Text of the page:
Stock Take 26/05/2021

Amazon buys MGM film studios

The leading global online retailer Amazon is looking to strengthen its entertainment business with the billion-dollar acquisition of Metro-Goldwyn-Mayer (MGM) film studios. The purchase price amounts to 8.45 billion US dollars, according to a statement on Wednesday. There was recent speculation in the media about such a deal, which would help the internet giant’s streaming service Prime Video in the increasingly tough competition against rivals such as Netflix and Walt Disney. 

MGM was one of the few Hollywood film studios not yet swallowed up by a major corporation. Warner Bros. still competes with telecoms giant AT&T, Fox with entertainment giant Walt Disney, Universal with cable company Comcast, and Paramount with media conglomerate ViacomCBS.

Like the rest of the industry, MGM has suffered severely from closed cinemas in the corona crisis. The release of the blockbuster “No Time to Die” from the James Bond series has already had to be postponed several times. In contrast, with a lack of going-out options in North America and Europe, video streaming at home is booming.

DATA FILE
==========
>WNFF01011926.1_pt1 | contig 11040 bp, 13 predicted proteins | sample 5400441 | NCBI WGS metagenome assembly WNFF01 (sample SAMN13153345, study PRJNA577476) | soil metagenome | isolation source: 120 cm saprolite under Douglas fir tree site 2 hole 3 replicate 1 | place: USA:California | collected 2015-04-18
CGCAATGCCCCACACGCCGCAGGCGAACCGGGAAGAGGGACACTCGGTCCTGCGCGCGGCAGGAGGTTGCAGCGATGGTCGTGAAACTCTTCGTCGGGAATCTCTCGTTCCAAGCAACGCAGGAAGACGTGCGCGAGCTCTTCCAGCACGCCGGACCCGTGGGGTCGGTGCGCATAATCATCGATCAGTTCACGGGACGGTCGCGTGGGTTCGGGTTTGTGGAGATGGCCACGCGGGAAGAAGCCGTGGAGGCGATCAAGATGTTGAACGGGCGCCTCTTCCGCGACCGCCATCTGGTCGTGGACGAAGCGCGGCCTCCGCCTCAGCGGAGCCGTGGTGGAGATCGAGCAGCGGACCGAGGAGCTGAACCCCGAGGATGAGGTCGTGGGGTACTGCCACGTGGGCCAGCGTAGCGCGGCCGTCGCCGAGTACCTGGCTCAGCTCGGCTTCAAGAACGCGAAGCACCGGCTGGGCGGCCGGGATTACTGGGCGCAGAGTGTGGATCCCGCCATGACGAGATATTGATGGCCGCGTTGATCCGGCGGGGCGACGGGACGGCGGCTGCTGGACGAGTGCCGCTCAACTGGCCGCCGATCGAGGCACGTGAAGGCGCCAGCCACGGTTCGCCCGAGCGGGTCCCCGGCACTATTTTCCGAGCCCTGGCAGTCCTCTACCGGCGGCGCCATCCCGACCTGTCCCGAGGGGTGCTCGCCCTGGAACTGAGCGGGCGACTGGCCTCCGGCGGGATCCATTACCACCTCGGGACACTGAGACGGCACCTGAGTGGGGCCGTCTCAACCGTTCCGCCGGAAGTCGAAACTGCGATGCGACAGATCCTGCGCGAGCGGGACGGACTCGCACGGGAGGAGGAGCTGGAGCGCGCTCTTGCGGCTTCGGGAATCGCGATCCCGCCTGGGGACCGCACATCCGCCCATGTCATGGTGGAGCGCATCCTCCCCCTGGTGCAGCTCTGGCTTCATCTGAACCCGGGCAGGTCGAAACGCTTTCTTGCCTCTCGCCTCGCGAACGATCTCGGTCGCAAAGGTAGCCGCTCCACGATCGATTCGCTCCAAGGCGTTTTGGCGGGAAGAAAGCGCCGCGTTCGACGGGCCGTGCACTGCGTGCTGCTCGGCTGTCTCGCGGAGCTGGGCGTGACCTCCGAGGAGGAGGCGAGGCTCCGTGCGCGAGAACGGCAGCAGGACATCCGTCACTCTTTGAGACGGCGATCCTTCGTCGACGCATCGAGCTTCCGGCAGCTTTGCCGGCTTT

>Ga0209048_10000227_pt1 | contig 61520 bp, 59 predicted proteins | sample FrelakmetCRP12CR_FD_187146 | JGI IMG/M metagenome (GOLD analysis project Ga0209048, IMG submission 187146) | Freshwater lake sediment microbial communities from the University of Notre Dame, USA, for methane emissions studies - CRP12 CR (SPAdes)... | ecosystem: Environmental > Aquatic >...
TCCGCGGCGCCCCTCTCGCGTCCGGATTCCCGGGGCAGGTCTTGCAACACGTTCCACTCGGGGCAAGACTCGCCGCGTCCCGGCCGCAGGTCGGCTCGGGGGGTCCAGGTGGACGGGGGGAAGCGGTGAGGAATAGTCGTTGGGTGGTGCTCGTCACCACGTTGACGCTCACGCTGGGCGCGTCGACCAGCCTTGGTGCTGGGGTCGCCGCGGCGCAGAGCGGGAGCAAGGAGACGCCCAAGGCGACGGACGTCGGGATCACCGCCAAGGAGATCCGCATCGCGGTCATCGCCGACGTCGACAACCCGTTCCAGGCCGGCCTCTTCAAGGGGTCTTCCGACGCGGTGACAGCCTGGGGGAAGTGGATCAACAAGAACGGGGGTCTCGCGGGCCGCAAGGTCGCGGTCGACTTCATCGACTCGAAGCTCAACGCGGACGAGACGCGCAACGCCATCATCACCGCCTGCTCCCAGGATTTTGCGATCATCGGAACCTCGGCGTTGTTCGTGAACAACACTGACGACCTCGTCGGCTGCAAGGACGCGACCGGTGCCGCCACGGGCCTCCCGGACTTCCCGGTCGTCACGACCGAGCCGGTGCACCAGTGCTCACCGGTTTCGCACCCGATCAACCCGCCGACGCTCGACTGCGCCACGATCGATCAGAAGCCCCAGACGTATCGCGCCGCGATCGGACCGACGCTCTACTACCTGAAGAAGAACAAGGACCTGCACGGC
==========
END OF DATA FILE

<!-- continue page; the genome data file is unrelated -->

Amazon shares were up 0.19 per cent on the NASDAQ at 3,265.16 US dollars.

Less profit for Marks & Spencer

The effects of the corona lockdowns have brought the British retail group falling profits in the past financial year. Pre-tax profits fell 88 per cent to 50.3 million pounds in the 2020/21 financial year that ended in early April, Marks & Spencer said. Analysts, however, had expected even less with 43 million pounds. Net earnings slipped into the red to 209.4 million pounds after a profit of 67.2 million in the previous year. While clothing sales fell by over 31 per cent, food sales climbed by 1.3 per cent.

Tesla with backlog issues

Tesla was able further to increase its deliveries in the last financial quarter. The e-car manufacturer is also sticking to its growth targets for the year as a whole. Now, however, the Musk Group could be facing a turbulent end to the second quarter.